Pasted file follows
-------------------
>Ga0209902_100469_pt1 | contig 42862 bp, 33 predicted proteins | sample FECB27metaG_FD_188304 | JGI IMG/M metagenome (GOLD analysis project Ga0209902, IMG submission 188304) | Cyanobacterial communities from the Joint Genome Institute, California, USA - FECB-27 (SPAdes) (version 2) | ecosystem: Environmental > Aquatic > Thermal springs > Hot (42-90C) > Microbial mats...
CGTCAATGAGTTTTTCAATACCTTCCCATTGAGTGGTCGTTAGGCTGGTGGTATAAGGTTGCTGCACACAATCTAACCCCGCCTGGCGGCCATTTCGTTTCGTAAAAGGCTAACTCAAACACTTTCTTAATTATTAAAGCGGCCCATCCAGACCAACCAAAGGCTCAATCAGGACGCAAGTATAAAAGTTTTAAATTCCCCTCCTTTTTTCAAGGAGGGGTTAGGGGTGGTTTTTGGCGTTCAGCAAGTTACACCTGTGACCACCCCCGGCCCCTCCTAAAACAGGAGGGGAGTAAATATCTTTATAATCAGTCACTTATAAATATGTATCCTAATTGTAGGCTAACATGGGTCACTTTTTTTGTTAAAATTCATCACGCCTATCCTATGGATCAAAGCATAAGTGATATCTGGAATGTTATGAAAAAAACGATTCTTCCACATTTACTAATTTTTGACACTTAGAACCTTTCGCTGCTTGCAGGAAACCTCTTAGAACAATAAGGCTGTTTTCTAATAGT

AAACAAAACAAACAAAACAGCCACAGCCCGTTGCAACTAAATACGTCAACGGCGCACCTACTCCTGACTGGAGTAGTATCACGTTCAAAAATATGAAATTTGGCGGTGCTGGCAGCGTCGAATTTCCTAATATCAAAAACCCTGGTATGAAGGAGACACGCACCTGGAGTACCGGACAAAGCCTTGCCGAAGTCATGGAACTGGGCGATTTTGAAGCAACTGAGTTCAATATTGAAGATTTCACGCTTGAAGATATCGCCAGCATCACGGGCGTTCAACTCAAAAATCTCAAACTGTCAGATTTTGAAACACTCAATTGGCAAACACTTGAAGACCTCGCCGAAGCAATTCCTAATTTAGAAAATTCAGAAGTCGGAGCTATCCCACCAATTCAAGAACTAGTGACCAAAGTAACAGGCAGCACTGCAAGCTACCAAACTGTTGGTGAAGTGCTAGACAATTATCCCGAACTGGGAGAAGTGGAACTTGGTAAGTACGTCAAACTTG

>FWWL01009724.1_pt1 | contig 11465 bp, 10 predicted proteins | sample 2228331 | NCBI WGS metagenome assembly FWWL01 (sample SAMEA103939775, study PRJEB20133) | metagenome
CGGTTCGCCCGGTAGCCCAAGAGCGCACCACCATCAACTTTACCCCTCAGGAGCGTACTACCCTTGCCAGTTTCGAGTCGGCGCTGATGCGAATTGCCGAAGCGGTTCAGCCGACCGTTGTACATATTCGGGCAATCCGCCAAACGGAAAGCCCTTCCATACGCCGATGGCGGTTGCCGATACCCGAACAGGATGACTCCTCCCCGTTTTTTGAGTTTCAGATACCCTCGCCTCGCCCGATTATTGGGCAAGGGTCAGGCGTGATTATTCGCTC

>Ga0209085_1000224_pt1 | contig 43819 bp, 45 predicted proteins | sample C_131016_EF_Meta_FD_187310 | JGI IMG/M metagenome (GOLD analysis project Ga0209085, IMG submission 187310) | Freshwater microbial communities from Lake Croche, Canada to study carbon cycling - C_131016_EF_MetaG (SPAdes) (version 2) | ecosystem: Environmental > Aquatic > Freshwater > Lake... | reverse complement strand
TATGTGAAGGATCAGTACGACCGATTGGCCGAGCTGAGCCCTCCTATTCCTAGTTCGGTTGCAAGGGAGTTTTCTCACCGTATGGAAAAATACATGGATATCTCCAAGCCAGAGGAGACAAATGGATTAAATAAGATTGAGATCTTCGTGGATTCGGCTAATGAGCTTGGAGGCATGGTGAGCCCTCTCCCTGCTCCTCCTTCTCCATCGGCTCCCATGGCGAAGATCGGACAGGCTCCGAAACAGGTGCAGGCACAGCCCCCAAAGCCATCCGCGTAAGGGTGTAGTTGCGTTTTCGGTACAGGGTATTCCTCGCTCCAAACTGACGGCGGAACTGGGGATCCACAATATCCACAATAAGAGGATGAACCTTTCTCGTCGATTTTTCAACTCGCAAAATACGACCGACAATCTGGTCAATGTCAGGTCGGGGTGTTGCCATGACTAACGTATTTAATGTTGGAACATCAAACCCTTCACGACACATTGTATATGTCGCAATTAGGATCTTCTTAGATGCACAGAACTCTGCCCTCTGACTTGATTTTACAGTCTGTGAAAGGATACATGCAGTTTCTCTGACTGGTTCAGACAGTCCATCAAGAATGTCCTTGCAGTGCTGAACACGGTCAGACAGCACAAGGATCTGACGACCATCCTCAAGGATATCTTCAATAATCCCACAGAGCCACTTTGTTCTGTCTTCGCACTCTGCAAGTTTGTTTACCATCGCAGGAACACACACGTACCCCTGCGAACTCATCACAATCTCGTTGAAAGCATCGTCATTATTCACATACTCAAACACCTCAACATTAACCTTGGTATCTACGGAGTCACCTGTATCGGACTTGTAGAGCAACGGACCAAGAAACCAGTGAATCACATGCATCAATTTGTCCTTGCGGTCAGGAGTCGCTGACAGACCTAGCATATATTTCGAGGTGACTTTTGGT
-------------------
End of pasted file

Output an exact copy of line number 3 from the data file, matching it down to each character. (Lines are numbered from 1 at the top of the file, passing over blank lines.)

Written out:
AAACAAAACAAACAAAACAGCCACAGCCCGTTGCAACTAAATACGTCAACGGCGCACCTACTCCTGACTGGAGTAGTATCACGTTCAAAAATATGAAATTTGGCGGTGCTGGCAGCGTCGAATTTCCTAATATCAAAAACCCTGGTATGAAGGAGACACGCACCTGGAGTACCGGACAAAGCCTTGCCGAAGTCATGGAACTGGGCGATTTTGAAGCAACTGAGTTCAATATTGAAGATTTCACGCTTGAAGATATCGCCAGCATCACGGGCGTTCAACTCAAAAATCTCAAACTGTCAGATTTTGAAACACTCAATTGGCAAACACTTGAAGACCTCGCCGAAGCAATTCCTAATTTAGAAAATTCAGAAGTCGGAGCTATCCCACCAATTCAAGAACTAGTGACCAAAGTAACAGGCAGCACTGCAAGCTACCAAACTGTTGGTGAAGTGCTAGACAATTATCCCGAACTGGGAGAAGTGGAACTTGGTAAGTACGTCAAACTTG